Congratulations to The New York Times for winning a Pulitzer Prize for breaking news photography, feature writing and international reporting. Your Daniel Berehulak won for a searing photo essay titled “They Are Slaughtering Us Like Animals” that supposedly provided a haunting portrait of a violent drug crackdown in the Philippines.
I also congratulate you for your opinion pieces in recent days asking the world to condemn President Rodrigo Duterte and painting the Philippines’ judicial system as an “Injustice System.” (I wonder how ours compares to the U.S. “Justice System.”)
You certainly are a master of dramatic reporting, always looking for suspected criminals and their families that you claim to be the victims of what you insist is a state-sponsored extra-judicial campaign under the war on drugs.
But I often wonder why as a respected publication that’s supposed to be a beacon of fair, accurate and balanced reporting, I haven’t seen you do stories or editorials on behalf of the victims of drugs addicts or drug lords?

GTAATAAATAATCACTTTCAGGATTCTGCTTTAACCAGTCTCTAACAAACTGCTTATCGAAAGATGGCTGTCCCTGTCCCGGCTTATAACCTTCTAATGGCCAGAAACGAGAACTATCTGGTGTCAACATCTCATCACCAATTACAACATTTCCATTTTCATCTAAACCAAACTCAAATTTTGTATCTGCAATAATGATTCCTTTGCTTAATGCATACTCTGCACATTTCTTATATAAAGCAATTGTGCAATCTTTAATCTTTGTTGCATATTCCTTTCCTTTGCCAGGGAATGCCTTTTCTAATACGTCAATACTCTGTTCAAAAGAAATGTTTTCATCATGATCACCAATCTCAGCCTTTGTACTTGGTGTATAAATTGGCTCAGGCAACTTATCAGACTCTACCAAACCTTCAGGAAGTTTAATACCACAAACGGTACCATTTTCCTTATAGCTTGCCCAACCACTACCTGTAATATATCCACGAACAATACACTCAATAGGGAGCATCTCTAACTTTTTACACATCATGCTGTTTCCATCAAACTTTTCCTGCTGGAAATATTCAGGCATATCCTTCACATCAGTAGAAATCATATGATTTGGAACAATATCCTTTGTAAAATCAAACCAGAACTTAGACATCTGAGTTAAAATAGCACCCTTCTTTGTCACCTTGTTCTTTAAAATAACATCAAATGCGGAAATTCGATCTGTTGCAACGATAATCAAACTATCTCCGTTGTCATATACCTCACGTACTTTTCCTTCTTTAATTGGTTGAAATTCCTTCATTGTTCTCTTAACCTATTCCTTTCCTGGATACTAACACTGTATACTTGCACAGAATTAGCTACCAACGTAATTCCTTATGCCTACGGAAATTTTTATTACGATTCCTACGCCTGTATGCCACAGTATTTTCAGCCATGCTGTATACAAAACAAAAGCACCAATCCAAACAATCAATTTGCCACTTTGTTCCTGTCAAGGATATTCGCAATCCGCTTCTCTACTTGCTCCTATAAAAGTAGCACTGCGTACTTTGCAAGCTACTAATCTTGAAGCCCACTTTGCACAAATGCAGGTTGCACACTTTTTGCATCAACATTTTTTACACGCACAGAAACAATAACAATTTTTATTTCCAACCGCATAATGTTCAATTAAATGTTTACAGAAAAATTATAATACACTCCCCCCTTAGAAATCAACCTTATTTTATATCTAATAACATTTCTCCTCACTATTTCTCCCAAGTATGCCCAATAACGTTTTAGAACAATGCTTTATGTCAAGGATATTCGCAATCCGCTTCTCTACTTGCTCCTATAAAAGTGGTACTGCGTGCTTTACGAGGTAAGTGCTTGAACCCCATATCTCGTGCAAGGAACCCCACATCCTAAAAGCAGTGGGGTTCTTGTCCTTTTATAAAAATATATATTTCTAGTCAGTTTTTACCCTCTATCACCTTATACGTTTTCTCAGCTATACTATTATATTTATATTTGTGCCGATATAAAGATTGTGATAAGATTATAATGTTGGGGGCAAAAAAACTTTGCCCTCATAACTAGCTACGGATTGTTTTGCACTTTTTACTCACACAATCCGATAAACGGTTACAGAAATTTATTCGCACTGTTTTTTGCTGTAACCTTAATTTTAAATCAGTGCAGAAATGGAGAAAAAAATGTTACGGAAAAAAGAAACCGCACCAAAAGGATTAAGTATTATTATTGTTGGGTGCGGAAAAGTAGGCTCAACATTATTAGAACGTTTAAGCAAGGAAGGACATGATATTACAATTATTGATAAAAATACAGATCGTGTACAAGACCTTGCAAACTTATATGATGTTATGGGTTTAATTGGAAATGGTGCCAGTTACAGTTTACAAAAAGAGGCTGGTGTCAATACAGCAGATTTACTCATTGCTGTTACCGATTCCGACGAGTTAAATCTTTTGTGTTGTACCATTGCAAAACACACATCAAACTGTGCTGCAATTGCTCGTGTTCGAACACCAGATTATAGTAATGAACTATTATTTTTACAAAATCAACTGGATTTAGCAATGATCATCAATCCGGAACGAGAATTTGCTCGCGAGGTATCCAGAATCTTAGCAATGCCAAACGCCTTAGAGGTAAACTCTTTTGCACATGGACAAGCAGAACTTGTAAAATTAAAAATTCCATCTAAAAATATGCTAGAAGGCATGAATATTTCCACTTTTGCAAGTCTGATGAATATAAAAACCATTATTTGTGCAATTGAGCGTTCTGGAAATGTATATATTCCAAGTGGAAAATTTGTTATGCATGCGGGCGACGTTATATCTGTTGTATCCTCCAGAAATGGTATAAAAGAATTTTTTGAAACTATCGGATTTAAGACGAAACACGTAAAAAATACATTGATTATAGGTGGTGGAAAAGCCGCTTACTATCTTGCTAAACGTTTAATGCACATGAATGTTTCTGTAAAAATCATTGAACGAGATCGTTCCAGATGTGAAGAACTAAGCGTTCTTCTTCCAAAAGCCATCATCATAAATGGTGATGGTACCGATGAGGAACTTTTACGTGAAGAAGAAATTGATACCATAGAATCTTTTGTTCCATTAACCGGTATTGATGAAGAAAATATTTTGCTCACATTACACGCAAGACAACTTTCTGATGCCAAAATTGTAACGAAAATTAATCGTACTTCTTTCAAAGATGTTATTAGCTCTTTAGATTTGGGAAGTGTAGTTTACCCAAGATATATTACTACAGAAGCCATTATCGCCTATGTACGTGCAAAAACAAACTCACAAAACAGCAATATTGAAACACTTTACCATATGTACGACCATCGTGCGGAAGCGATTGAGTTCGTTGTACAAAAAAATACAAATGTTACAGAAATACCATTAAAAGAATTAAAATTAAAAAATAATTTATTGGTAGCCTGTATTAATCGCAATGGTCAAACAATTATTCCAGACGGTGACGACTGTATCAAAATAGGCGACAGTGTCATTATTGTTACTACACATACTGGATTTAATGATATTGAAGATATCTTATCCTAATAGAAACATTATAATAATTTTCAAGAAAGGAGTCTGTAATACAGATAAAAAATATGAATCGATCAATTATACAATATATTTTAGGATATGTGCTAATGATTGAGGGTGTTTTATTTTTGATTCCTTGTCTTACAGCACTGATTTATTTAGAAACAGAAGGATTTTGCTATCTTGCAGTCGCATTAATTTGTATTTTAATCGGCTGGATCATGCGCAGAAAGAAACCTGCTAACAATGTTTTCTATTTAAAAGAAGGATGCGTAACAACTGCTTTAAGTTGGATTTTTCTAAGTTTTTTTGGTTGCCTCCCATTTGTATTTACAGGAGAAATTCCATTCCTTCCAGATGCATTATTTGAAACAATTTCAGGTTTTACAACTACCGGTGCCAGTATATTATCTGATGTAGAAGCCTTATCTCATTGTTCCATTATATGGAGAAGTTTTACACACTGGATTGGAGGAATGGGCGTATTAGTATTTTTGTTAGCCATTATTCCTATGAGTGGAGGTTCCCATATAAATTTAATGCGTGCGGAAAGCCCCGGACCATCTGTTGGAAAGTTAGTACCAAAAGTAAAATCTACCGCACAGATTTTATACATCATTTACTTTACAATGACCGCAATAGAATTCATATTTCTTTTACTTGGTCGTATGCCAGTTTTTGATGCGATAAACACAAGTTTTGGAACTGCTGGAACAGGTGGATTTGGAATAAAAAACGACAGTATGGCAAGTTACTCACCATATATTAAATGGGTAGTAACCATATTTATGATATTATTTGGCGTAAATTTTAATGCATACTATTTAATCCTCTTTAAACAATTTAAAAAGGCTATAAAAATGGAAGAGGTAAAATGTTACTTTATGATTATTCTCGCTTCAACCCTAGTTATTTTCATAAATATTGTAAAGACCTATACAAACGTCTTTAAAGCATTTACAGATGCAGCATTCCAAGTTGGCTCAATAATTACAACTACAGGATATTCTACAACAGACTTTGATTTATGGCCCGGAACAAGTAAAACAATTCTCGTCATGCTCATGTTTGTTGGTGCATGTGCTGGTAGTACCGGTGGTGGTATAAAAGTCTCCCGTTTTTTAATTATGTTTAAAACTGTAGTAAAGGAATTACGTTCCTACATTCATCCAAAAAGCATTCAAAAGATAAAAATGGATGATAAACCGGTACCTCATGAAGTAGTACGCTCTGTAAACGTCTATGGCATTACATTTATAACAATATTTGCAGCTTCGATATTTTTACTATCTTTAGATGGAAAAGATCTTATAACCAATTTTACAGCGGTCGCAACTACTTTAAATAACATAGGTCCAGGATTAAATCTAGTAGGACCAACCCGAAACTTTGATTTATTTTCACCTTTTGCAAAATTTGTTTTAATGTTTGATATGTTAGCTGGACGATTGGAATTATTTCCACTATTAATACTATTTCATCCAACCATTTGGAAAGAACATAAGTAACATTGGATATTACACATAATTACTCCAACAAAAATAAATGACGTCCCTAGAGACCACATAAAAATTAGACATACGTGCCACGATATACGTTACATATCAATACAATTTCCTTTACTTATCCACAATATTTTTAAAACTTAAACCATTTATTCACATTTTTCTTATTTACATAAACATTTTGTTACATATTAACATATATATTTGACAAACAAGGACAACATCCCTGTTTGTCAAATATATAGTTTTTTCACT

Why do you not do stories of Filipinos like this innocent 11-year-old girl who was held captive by a drug addict with a knife pointed to her heart?
Why are stories of women and children raped and murdered by drug addicts missing in your reporting?
Where are the stories of Filipino families broken apart because of drug use by one or several of its members?
Or are you just inadvertently missing out on more possible Pulitzer Prizes for your great newspaper?